However, irrespective of its technical supremacy, adaptation of membrane chromatography at commercial level operations does not go as per the expectations that may be due to some economical factors. The problem such as its high preparation cost and fouling that lead to high maintenance cost may be some reasons that holding its wide commercial utilizations. However, economy is an important factor in operations such as separation of proteins from whey. As it is a waste product management operation and secondly the market value of product is low.

What We Offer

 The novelty of our invention is based on its uniqueness in the combination of ion exchange chromatography and membrane filtration device equipped with modified flow pattern. This helps to obtain whey proteins in a single process step in concentrated form using pH 7 as eluent without any additional salt, which can be directly used for freeze drying, spray drying, etc. We have used a cotton cloth as a base material to develop it into adsorbent. This ensures higher pore size, which means low fouling and high throughput, low preparation and maintenance cost in comparison with the available commercial adsorbent.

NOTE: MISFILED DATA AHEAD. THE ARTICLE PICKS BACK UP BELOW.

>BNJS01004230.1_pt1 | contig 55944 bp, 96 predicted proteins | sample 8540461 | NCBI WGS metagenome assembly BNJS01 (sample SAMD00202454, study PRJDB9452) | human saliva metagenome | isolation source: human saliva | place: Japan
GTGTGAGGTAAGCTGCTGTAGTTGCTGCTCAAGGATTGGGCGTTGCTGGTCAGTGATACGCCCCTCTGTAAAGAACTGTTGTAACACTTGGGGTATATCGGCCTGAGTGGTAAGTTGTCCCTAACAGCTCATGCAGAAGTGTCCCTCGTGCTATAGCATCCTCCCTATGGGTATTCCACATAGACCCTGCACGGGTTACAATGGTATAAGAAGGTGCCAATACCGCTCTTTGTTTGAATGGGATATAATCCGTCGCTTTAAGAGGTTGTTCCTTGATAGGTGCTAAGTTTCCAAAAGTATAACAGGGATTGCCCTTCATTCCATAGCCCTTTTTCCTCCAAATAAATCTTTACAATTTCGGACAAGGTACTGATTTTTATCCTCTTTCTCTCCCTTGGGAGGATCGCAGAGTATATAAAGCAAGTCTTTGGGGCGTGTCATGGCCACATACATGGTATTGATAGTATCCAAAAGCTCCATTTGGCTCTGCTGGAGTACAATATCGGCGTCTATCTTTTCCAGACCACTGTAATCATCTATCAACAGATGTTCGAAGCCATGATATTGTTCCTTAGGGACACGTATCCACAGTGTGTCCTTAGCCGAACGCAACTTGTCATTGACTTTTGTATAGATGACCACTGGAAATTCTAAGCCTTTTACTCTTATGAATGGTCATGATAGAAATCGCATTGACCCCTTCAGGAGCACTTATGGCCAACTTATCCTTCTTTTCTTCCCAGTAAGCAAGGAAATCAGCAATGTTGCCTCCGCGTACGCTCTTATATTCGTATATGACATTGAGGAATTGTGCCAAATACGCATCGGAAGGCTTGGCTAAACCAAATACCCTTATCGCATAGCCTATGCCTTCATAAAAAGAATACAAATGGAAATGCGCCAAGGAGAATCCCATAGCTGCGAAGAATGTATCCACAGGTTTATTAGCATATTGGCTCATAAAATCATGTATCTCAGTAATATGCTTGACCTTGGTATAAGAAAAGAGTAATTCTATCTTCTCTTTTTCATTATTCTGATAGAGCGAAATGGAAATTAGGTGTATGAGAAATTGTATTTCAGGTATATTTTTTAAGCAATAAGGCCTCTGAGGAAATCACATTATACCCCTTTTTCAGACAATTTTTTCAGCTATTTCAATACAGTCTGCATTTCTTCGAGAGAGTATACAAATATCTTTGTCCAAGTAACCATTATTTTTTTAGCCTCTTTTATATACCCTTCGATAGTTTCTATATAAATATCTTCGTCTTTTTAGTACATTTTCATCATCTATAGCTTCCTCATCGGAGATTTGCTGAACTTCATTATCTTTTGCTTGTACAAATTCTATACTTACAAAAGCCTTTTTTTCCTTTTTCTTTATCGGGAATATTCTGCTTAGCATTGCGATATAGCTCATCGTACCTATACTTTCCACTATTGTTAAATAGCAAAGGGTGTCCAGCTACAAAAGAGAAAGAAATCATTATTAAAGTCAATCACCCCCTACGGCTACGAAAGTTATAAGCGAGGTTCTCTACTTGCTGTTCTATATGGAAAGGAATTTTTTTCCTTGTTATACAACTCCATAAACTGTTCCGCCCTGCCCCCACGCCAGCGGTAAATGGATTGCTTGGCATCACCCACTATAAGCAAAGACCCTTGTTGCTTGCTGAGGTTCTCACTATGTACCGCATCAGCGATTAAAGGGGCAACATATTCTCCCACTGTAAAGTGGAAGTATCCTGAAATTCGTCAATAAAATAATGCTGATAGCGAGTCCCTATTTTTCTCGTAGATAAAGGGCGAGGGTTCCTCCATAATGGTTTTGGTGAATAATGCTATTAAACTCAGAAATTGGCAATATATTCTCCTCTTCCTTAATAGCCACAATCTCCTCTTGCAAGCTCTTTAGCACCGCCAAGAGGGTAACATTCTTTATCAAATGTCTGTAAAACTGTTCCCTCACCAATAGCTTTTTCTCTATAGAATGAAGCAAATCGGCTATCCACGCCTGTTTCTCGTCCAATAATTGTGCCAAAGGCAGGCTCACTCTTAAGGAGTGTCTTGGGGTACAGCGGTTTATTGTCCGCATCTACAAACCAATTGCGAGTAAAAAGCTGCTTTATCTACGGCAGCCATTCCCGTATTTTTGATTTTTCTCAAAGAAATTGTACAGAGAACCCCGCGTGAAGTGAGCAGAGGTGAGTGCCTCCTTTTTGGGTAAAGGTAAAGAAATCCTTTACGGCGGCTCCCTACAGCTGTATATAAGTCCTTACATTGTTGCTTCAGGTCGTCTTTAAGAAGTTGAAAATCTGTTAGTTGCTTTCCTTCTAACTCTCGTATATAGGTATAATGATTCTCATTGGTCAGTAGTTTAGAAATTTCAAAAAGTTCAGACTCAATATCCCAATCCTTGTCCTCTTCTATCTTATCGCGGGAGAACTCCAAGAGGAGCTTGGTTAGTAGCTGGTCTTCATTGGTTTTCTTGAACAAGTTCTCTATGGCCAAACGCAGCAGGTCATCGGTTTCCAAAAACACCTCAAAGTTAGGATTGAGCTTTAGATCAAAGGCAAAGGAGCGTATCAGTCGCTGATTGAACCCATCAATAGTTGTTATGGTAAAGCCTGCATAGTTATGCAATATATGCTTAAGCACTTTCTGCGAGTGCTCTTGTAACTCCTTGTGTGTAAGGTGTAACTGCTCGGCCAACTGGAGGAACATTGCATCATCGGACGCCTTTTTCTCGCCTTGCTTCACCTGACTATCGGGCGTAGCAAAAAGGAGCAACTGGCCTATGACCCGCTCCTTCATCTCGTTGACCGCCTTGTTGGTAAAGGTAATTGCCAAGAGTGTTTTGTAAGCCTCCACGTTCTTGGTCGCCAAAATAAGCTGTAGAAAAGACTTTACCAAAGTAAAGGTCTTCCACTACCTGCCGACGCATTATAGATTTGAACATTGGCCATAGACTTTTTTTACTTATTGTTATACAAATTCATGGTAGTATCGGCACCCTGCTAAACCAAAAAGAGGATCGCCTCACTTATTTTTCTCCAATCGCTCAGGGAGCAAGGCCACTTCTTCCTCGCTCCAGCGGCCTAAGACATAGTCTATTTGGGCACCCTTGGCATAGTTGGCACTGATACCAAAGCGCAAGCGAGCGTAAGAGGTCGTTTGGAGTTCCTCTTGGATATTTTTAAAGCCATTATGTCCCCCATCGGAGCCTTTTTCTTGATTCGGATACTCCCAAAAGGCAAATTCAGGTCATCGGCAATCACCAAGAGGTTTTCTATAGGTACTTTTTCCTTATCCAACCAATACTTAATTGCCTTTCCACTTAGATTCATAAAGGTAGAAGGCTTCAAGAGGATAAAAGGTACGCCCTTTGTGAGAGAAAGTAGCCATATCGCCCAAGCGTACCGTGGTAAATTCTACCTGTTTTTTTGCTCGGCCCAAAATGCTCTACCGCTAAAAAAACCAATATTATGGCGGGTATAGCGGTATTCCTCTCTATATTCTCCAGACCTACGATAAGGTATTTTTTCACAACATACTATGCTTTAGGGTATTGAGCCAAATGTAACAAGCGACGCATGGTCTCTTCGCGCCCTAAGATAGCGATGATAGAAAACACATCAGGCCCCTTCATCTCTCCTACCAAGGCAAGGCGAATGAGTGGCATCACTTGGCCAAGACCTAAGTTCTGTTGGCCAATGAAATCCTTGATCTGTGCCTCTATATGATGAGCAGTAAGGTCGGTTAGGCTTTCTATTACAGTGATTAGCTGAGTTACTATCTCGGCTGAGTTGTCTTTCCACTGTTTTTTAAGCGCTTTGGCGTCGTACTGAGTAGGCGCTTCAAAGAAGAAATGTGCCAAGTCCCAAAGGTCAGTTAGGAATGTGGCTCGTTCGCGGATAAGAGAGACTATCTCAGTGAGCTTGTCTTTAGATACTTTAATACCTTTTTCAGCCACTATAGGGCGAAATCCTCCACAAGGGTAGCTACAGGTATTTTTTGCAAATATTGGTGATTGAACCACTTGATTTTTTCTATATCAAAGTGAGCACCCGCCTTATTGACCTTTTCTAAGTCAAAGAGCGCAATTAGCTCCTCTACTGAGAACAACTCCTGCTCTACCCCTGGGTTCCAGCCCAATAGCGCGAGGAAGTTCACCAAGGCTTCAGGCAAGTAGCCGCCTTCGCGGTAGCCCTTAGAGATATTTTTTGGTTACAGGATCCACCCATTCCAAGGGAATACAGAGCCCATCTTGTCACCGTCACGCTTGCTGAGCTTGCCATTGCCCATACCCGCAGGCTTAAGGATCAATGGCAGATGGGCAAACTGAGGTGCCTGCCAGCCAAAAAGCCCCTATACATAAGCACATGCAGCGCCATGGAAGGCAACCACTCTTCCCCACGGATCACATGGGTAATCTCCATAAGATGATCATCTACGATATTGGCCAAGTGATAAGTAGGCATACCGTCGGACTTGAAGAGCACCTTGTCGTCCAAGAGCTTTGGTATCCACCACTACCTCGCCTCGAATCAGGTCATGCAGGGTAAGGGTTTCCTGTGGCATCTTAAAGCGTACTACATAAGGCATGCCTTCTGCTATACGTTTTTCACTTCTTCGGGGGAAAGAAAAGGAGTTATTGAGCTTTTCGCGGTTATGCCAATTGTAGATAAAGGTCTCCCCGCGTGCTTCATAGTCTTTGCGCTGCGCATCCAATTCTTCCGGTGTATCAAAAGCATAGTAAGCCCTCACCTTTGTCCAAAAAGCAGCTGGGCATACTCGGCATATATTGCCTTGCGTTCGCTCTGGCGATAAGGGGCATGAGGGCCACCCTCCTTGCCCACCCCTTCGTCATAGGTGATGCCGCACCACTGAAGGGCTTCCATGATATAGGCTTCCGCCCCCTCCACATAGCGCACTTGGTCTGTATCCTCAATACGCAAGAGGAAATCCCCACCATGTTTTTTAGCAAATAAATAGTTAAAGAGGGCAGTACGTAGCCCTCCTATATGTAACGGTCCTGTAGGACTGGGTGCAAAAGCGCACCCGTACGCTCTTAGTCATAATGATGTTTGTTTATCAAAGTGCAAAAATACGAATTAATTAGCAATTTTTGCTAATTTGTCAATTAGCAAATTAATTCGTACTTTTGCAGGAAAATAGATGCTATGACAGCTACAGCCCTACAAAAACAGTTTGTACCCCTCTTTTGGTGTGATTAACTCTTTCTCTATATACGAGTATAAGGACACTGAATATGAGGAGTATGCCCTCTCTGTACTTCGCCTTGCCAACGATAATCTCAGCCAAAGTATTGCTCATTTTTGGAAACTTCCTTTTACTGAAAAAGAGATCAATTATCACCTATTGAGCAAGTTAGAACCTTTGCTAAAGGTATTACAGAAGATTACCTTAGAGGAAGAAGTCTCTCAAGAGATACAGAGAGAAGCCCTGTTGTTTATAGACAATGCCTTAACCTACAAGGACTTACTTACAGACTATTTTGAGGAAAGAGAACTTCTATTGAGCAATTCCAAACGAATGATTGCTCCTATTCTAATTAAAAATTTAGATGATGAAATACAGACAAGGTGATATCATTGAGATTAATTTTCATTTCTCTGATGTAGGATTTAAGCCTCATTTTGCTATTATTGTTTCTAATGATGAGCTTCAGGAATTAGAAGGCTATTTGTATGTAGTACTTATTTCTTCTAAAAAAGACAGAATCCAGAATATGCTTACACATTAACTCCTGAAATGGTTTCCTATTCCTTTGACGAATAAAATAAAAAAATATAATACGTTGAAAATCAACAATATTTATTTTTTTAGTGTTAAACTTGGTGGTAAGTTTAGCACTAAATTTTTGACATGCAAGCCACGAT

The combination of chromatography and membrane filtration technique helps in minimizing the conventional problems associated with adsorption membranes and chromatography adsorbent media. The developed adsorbent has shown 3438 ± 52.7 (mg / m2) milk whey protein adsorption. However, 2753 ± 42.5 (mg / m2) whey protein adsorption was obtained with the commercial adsorption membrane when tested under similar conditions. The preparation cost of developed adsorbent was around 18,000 Rs. / m2.